turtlefu: (Default)
[personal profile] turtlefu posting in [community profile] scans_daily
So I was reading Gail Simone's Atom run for the first time, and a specific page reminded me of an incident in a recent Flashpoint miniseries.

Look familiar?

WARNING !!! GORE!! DO NOT CLICK IF BLOOD AND OTHER VIOLENT IMAGERY OFFENDS YOU!!

(From All-New Atom #5, by Gail Simone and Eddy Barrows)


(From Flashpoint: Legion of Doom #1, by Adam Glass and Rodyney Buchemi)


So, the question is: which one of these is acceptable? Are they both wrong? Why is one better than the other? Gail Simone's work is usually praised, especially her dark, violent Secret Six. Flashpoint: Legion of Doom was universally panned.

Thoughts?

Date: 2011-09-10 09:45 pm (UTC)
From: [personal profile] long_silence
Well Dwarfstar is a supervillain we expect that kind of gory crap from him.

Date: 2011-09-10 09:54 pm (UTC)
From: [personal profile] darkknightjrk
I think the Atom one is more effective/acceptable for a few reasons:

1. The Atom page doesn't show nearly as much. You have one panel of the guy holding his throat and then you have your bad guy (I'm pretty sure that isn't Ryan doing that) with some blood splatters. It actually gives you the illusion that it might actually be worse--so it succeeds at being less offensive and actually scarier at the same time.

2. Gail has a history of being able to do more than just gore. Now, that might not be fair to Mister Glass, but it's not like the that was the ONLY thing that was criticized about with his Legion of Doom mini.

3. Atom has a better logic to it. While the Atoms have had in the past the ability to hit people with their regular weight, they've always been portrayed as having the same weight as other small things. Plastic Man, however, while probably lighter due to his form, is kind-of harder to buy that he could slip into someone's stomach without the person noticing or dying immediately from it.

Date: 2011-09-10 09:55 pm (UTC)
starwolf_oakley: (Default)
From: [personal profile] starwolf_oakley
Something like this was done in X-FACTOR, after Peter David's original run. Madrox was attacked by a particularly brutal villain, so Madrox stuck on fist in the villain's mouth, slammed the other fist on the ground, and the new duplicate exploded the villain from the inside out.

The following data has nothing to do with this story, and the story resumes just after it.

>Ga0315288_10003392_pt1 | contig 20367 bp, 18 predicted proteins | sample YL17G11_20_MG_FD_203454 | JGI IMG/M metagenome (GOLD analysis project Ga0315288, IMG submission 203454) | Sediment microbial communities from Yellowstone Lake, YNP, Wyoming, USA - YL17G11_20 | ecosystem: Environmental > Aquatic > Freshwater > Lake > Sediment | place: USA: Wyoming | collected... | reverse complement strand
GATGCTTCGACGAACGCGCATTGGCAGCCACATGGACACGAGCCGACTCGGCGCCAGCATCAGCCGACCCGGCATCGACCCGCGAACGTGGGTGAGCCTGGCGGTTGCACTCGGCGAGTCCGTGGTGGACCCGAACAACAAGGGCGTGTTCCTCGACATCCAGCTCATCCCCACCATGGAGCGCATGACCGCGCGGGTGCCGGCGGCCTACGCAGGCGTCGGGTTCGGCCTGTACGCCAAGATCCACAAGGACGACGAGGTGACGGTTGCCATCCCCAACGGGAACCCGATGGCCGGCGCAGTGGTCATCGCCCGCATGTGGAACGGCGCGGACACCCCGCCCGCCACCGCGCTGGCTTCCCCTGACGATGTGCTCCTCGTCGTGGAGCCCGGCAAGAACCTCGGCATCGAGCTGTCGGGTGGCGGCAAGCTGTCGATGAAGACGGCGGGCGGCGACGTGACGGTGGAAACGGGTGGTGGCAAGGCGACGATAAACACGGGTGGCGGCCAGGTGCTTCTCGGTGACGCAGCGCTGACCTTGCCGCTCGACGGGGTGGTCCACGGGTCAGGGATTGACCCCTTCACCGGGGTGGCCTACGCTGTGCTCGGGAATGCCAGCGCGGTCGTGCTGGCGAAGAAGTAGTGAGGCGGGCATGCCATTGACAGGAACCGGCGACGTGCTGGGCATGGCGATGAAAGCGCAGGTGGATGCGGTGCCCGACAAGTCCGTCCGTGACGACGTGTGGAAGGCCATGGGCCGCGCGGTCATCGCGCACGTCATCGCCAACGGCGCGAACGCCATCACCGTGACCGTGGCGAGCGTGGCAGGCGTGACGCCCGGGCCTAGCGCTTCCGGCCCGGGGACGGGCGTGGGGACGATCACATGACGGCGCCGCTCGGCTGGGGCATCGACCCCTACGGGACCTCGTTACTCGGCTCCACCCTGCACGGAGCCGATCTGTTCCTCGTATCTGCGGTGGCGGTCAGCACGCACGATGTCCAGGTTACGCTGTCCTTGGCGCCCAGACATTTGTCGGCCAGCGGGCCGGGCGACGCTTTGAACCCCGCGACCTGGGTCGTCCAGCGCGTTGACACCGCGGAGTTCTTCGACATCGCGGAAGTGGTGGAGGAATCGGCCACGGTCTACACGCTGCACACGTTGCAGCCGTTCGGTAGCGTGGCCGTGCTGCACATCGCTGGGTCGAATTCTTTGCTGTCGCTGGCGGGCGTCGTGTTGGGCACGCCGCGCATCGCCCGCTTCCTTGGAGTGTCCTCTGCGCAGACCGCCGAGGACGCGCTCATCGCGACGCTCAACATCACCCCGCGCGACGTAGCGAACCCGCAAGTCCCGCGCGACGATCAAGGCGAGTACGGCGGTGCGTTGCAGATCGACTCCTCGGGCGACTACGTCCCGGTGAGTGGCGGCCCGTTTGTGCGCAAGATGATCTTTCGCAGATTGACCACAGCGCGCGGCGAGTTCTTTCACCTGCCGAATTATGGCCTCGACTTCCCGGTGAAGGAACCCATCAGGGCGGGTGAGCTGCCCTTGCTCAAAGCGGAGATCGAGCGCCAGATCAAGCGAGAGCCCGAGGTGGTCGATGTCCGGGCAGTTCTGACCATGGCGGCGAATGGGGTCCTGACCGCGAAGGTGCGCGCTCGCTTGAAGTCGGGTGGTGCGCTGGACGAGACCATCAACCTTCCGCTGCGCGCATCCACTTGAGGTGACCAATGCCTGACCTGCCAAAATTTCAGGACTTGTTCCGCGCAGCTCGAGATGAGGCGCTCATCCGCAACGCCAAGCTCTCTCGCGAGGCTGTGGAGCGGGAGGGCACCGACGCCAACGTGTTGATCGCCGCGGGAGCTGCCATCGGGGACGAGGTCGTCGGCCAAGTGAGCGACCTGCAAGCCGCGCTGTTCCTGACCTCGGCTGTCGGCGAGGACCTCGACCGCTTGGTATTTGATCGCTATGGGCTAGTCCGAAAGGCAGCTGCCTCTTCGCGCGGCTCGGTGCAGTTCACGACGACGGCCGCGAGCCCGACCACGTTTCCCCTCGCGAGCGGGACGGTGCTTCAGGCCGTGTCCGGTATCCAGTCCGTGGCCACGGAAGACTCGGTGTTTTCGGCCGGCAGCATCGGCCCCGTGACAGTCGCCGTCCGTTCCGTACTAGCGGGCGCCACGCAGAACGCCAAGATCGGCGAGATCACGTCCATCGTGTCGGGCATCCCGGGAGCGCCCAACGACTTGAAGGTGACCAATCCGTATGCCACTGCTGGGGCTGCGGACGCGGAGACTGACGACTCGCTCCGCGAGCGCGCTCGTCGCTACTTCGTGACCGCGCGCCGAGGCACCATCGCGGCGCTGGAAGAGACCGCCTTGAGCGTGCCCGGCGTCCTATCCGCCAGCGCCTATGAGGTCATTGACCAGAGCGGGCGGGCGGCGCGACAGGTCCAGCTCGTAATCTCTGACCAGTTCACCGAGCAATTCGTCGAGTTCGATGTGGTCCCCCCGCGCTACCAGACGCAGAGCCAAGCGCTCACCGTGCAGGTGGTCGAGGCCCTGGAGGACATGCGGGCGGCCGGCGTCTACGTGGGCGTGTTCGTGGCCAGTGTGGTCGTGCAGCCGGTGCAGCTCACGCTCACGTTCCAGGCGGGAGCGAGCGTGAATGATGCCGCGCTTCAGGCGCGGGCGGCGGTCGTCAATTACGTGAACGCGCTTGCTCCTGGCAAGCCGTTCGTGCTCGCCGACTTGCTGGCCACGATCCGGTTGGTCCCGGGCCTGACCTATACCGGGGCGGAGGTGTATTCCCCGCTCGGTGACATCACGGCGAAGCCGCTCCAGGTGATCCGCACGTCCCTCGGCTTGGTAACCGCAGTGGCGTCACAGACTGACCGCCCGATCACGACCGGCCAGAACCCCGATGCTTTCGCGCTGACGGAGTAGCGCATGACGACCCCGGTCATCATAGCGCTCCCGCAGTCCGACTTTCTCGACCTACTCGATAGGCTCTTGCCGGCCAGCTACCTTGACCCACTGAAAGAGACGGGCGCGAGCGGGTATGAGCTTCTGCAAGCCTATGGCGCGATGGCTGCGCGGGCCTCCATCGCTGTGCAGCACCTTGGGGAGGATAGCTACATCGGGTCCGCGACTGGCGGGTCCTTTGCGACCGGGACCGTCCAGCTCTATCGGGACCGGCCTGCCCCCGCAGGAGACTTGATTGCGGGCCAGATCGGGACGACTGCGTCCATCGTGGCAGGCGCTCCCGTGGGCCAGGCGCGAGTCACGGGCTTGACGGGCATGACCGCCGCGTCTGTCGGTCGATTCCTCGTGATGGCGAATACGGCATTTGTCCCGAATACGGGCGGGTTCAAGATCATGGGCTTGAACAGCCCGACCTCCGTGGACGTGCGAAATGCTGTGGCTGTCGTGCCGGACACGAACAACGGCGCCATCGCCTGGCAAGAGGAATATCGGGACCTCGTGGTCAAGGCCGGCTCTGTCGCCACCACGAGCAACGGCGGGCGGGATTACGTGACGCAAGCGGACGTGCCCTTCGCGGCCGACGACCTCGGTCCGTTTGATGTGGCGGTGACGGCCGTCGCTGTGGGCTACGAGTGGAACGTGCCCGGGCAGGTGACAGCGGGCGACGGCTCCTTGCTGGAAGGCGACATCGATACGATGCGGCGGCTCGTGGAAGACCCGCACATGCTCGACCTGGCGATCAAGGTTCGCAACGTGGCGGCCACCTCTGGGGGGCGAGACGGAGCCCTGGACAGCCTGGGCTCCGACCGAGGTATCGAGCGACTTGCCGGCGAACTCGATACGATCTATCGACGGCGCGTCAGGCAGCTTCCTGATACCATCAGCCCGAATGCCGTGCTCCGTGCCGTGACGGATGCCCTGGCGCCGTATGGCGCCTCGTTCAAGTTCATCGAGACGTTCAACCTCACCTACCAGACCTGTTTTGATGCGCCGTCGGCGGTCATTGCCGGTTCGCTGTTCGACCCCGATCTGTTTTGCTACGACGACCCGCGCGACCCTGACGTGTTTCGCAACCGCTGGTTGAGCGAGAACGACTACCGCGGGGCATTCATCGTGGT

Date: 2011-09-10 10:20 pm (UTC)
an_idol_mind: (Default)
From: [personal profile] an_idol_mind
It seems that there is a niche for "super small or compressed superhero explodes from inside somebody."

I think my personal favorite is when the Punisher stole some Pym technology and did this trick to a bunch of gangsters. I think he had the best one-liner.

Date: 2011-09-10 10:33 pm (UTC)
proteus_lives: (Default)
From: [personal profile] proteus_lives
That is a pretty cool way to off someone.

Date: 2011-09-10 11:34 pm (UTC)
From: [personal profile] kd_the_movie
This actually , originally I believe, is a tactic that 3boot Brainiac 5 and Micro Lass (shinking violet in other continuities) used against a homicidal geomorph named Elysion. Brainy hurled a rock covered in dust at Elyision that he inhaled and Micro Lass burst out of his shoulder.

It was a badass scene.

Date: 2011-09-10 11:51 pm (UTC)
thehefner: (Default)
From: [personal profile] thehefner
How's "neither" for an answer? Because I dislike seeing both in my superhero comics. There are certainly exceptions, but this is the sort of thing which I care less and less to see in stories. It's worthy of Mark Millar, and generally speaking, it's not for me. I don't even like it in Gail's work that much either.

Date: 2011-09-11 02:58 am (UTC)
From: [identity profile] daningram.insanejournal.com
Eh, personally, Gail does it better and uses it less. So her gore doesn't lose it's impact, and usually compliments the story.

Gail knows that less is more, and it shows.

Date: 2011-09-11 03:48 am (UTC)
thormonger: (Beavis)
From: [personal profile] thormonger
I haven't read the Atom series, but I did read the LOD mini, and the latter did seem to have a lot of gore-for-the-sake-of-gore that made it my least favorite of the Flashpoint tie-ins. If I had to base on the context of the two panels here, though, Dwarfstar's an established villain, whereas Plastic Man is supposed to be a hero. Granted, Flashpoint was all about making everyone anti-heroes at best, and more like monsters, but it was still jarring to see a character who's normally comic relief being so brutally violent.

Date: 2011-09-11 05:28 pm (UTC)
bluestar86: (Default)
From: [personal profile] bluestar86
Neither? Maybe it's just me being weird, but I don't want to read comics about grown men exploding out of the heads and faces of other grown men. This isn't Greek myth, but it was weird then, it's weird now.

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